Frances Fox Piven is a political scientist and activist who has been writing about poverty, welfare rights and protest movements for nearly half a century. The Nation, where Piven has been a long-time contributor, calls her “legendary.” Recently, Piven has become well known to another audience. Since Glenn Beckplaced her at the root of one of his famous chalkboard graphs, accusing her of plotting to “intentionally collapse our economic system,” Piven has been covered throughout the conservative blogosphere. We talked to Piven about rising inequality, poverty, and the condition of the safety net, as well as her sudden and un-intentioned notoriety.
Lauren Feeney: There’s been a lot of talk recently about growing inequality — how the richest of the rich just keep getting richer. But what’s going on with the poorest of the poor?
Frances Fox Piven: Poverty has been increasing pretty rapidly, at least since 2000, and then there was another big spike with the financial crisis. The official poverty rate is about 15 percent [but] I think the most reasonable estimate is that one out of three Americans are now poor. The official poverty line in the United States is set much lower than it is in other rich countries. That’s because it’s based on the cost of a market basket of basic foods multiplied by three to cover all other costs, and those other costs have inflated much more rapidly than food costs. I want to count people who in other prosperous countries would also be called poor.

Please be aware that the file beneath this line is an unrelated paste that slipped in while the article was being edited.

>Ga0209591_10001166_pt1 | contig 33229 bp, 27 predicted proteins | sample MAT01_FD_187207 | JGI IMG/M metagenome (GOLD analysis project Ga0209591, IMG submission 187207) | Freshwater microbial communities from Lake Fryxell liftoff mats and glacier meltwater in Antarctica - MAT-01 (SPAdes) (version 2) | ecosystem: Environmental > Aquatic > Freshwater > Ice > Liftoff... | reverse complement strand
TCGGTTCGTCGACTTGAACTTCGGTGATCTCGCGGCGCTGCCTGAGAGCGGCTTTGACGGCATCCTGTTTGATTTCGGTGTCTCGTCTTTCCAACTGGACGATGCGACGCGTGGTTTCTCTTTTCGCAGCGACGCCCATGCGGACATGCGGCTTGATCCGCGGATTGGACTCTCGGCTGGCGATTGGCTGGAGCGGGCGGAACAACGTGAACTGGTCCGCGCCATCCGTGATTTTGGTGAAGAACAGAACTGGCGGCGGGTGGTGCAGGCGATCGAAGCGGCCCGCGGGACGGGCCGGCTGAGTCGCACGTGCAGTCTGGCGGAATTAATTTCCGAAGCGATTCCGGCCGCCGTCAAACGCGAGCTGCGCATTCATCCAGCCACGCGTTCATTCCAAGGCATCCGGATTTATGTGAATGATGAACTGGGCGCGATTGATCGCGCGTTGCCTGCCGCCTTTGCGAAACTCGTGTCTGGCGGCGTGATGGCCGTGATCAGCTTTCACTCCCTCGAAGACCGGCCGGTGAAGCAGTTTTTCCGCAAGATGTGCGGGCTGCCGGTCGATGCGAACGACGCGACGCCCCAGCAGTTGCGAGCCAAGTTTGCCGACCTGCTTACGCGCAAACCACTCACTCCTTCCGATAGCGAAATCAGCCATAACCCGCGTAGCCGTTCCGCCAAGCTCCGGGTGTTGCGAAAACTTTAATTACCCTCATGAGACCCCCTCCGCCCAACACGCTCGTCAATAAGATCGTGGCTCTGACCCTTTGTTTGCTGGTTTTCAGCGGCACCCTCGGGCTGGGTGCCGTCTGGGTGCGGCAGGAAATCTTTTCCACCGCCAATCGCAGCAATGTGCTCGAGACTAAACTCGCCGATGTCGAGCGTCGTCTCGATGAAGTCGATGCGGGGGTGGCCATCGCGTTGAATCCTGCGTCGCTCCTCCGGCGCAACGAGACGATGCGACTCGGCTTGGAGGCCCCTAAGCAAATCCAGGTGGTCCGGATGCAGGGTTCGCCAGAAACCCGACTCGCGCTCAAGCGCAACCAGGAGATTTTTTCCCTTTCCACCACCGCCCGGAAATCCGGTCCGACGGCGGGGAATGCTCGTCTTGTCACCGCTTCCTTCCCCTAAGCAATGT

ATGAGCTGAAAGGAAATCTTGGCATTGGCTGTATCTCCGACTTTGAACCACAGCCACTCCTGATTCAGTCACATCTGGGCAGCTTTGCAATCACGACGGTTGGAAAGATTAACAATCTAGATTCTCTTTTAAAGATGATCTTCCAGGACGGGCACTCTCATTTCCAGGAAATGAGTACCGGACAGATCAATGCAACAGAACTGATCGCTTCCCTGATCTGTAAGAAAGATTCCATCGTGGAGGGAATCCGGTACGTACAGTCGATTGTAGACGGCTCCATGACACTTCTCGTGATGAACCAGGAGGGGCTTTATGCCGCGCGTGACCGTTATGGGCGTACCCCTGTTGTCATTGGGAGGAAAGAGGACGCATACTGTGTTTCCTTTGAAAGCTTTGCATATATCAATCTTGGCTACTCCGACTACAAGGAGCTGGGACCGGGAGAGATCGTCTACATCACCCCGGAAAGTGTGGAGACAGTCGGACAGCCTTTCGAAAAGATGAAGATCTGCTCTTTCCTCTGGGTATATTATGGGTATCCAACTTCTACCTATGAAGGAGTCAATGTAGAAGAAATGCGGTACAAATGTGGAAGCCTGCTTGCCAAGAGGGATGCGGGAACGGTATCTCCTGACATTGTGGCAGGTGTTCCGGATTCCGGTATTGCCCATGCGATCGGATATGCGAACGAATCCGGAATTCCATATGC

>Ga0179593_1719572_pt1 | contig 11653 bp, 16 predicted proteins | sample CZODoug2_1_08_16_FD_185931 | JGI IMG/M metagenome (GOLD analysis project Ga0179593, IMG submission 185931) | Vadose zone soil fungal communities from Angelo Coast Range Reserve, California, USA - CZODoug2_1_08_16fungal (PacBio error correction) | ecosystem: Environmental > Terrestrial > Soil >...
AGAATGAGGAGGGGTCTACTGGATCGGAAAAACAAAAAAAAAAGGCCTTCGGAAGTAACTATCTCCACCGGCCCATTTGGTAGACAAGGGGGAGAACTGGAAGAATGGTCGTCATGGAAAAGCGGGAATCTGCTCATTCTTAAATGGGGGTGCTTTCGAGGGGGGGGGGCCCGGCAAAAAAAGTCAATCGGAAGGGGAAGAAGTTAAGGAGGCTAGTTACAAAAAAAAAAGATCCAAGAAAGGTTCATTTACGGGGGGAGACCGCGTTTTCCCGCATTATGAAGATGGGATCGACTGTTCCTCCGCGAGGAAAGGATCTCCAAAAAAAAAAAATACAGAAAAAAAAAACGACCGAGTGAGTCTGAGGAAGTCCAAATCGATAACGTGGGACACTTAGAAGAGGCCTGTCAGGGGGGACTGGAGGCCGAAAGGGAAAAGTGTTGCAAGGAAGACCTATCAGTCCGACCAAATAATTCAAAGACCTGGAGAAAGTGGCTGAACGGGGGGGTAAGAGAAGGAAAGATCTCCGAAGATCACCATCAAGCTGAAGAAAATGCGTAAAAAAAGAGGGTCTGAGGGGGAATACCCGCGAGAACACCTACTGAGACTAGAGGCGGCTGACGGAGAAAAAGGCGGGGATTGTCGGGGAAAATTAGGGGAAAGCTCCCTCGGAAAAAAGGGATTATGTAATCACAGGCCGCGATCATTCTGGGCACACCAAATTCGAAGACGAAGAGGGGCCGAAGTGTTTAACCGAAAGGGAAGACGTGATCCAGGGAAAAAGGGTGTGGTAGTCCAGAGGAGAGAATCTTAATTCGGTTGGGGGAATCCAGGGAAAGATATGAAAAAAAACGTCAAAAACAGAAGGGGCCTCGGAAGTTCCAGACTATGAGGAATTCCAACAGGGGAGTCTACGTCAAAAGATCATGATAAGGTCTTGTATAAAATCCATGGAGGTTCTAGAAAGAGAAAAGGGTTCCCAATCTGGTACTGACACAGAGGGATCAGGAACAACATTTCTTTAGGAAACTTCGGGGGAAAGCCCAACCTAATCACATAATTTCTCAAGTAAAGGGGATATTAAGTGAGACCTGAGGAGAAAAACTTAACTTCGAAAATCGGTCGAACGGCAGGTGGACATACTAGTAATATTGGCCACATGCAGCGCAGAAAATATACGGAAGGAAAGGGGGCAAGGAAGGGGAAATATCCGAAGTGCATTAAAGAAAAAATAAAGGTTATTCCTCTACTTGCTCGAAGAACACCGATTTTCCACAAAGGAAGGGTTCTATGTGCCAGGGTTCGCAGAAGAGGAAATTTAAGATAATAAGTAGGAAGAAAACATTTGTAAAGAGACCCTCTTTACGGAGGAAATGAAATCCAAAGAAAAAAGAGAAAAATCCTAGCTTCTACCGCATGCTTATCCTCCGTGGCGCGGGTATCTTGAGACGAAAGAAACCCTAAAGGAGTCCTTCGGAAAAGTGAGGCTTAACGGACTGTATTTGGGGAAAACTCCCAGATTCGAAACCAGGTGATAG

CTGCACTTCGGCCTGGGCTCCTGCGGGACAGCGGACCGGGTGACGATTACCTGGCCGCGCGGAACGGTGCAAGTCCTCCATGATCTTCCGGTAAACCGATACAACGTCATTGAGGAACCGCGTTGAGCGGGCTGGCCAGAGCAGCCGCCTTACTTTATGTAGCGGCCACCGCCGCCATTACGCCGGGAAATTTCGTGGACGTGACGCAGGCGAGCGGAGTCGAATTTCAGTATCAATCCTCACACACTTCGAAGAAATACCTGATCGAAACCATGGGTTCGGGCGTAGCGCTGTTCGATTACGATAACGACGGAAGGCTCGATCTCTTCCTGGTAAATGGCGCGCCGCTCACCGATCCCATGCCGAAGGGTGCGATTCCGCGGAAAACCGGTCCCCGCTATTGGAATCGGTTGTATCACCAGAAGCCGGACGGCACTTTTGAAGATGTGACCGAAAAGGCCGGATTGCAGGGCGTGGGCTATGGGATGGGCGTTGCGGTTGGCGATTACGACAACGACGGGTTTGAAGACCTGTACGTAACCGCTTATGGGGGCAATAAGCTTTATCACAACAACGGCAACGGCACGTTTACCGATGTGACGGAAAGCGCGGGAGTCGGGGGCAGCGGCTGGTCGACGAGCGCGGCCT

We have another measure which we call extreme poverty — people who are living at half of the official poverty line — and the numbers in extreme poverty are increasing rapidly too. It’s a big problem, an inexcusable problem. Profits are increasing; the aggregate amount of wealth in this country does not in anyway justify having such a large pool of poor people and near poor people. We’re wiping out whatever progress has been made in the last half century in decreasing poverty.